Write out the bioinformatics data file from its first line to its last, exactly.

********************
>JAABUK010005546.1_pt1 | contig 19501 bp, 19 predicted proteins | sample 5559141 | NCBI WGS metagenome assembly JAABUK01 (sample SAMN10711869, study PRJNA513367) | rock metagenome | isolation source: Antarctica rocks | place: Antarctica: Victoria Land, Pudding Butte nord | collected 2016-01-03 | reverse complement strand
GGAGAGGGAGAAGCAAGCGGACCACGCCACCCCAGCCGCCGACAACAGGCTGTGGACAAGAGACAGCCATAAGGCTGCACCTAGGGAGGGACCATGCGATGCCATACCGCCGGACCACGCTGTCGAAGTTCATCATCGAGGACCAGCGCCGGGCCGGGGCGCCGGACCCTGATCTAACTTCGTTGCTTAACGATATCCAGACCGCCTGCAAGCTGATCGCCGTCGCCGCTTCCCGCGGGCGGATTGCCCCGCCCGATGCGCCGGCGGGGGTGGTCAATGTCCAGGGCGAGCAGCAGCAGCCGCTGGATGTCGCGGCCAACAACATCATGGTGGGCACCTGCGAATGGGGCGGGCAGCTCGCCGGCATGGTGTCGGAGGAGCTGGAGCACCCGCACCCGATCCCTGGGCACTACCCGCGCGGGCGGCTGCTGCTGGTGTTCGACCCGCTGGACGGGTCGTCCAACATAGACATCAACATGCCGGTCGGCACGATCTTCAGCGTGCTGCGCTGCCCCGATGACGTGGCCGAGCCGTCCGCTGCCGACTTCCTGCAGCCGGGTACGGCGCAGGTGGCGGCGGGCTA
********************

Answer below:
>JAABUK010005546.1_pt1 | contig 19501 bp, 19 predicted proteins | sample 5559141 | NCBI WGS metagenome assembly JAABUK01 (sample SAMN10711869, study PRJNA513367) | rock metagenome | isolation source: Antarctica rocks | place: Antarctica: Victoria Land, Pudding Butte nord | collected 2016-01-03 | reverse complement strand
GGAGAGGGAGAAGCAAGCGGACCACGCCACCCCAGCCGCCGACAACAGGCTGTGGACAAGAGACAGCCATAAGGCTGCACCTAGGGAGGGACCATGCGATGCCATACCGCCGGACCACGCTGTCGAAGTTCATCATCGAGGACCAGCGCCGGGCCGGGGCGCCGGACCCTGATCTAACTTCGTTGCTTAACGATATCCAGACCGCCTGCAAGCTGATCGCCGTCGCCGCTTCCCGCGGGCGGATTGCCCCGCCCGATGCGCCGGCGGGGGTGGTCAATGTCCAGGGCGAGCAGCAGCAGCCGCTGGATGTCGCGGCCAACAACATCATGGTGGGCACCTGCGAATGGGGCGGGCAGCTCGCCGGCATGGTGTCGGAGGAGCTGGAGCACCCGCACCCGATCCCTGGGCACTACCCGCGCGGGCGGCTGCTGCTGGTGTTCGACCCGCTGGACGGGTCGTCCAACATAGACATCAACATGCCGGTCGGCACGATCTTCAGCGTGCTGCGCTGCCCCGATGACGTGGCCGAGCCGTCCGCTGCCGACTTCCTGCAGCCGGGTACGGCGCAGGTGGCGGCGGGCTA